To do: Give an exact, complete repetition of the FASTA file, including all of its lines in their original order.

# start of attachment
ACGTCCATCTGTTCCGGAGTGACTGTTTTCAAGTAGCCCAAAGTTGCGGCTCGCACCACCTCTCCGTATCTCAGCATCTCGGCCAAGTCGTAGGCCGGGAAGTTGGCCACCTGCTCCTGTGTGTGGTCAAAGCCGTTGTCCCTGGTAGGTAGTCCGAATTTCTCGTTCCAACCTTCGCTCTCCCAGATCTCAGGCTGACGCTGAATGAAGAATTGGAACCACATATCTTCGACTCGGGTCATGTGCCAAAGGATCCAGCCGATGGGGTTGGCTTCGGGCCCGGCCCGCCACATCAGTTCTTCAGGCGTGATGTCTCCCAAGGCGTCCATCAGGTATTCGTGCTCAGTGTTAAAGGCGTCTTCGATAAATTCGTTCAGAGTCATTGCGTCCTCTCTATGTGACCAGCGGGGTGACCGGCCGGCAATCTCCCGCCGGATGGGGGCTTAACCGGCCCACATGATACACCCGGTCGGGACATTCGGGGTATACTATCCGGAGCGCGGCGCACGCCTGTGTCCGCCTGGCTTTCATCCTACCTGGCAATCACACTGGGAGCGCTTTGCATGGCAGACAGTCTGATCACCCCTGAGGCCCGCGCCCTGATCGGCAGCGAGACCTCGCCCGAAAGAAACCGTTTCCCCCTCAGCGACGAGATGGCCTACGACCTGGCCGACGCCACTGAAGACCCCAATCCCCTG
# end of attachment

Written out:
ACGTCCATCTGTTCCGGAGTGACTGTTTTCAAGTAGCCCAAAGTTGCGGCTCGCACCACCTCTCCGTATCTCAGCATCTCGGCCAAGTCGTAGGCCGGGAAGTTGGCCACCTGCTCCTGTGTGTGGTCAAAGCCGTTGTCCCTGGTAGGTAGTCCGAATTTCTCGTTCCAACCTTCGCTCTCCCAGATCTCAGGCTGACGCTGAATGAAGAATTGGAACCACATATCTTCGACTCGGGTCATGTGCCAAAGGATCCAGCCGATGGGGTTGGCTTCGGGCCCGGCCCGCCACATCAGTTCTTCAGGCGTGATGTCTCCCAAGGCGTCCATCAGGTATTCGTGCTCAGTGTTAAAGGCGTCTTCGATAAATTCGTTCAGAGTCATTGCGTCCTCTCTATGTGACCAGCGGGGTGACCGGCCGGCAATCTCCCGCCGGATGGGGGCTTAACCGGCCCACATGATACACCCGGTCGGGACATTCGGGGTATACTATCCGGAGCGCGGCGCACGCCTGTGTCCGCCTGGCTTTCATCCTACCTGGCAATCACACTGGGAGCGCTTTGCATGGCAGACAGTCTGATCACCCCTGAGGCCCGCGCCCTGATCGGCAGCGAGACCTCGCCCGAAAGAAACCGTTTCCCCCTCAGCGACGAGATGGCCTACGACCTGGCCGACGCCACTGAAGACCCCAATCCCCTG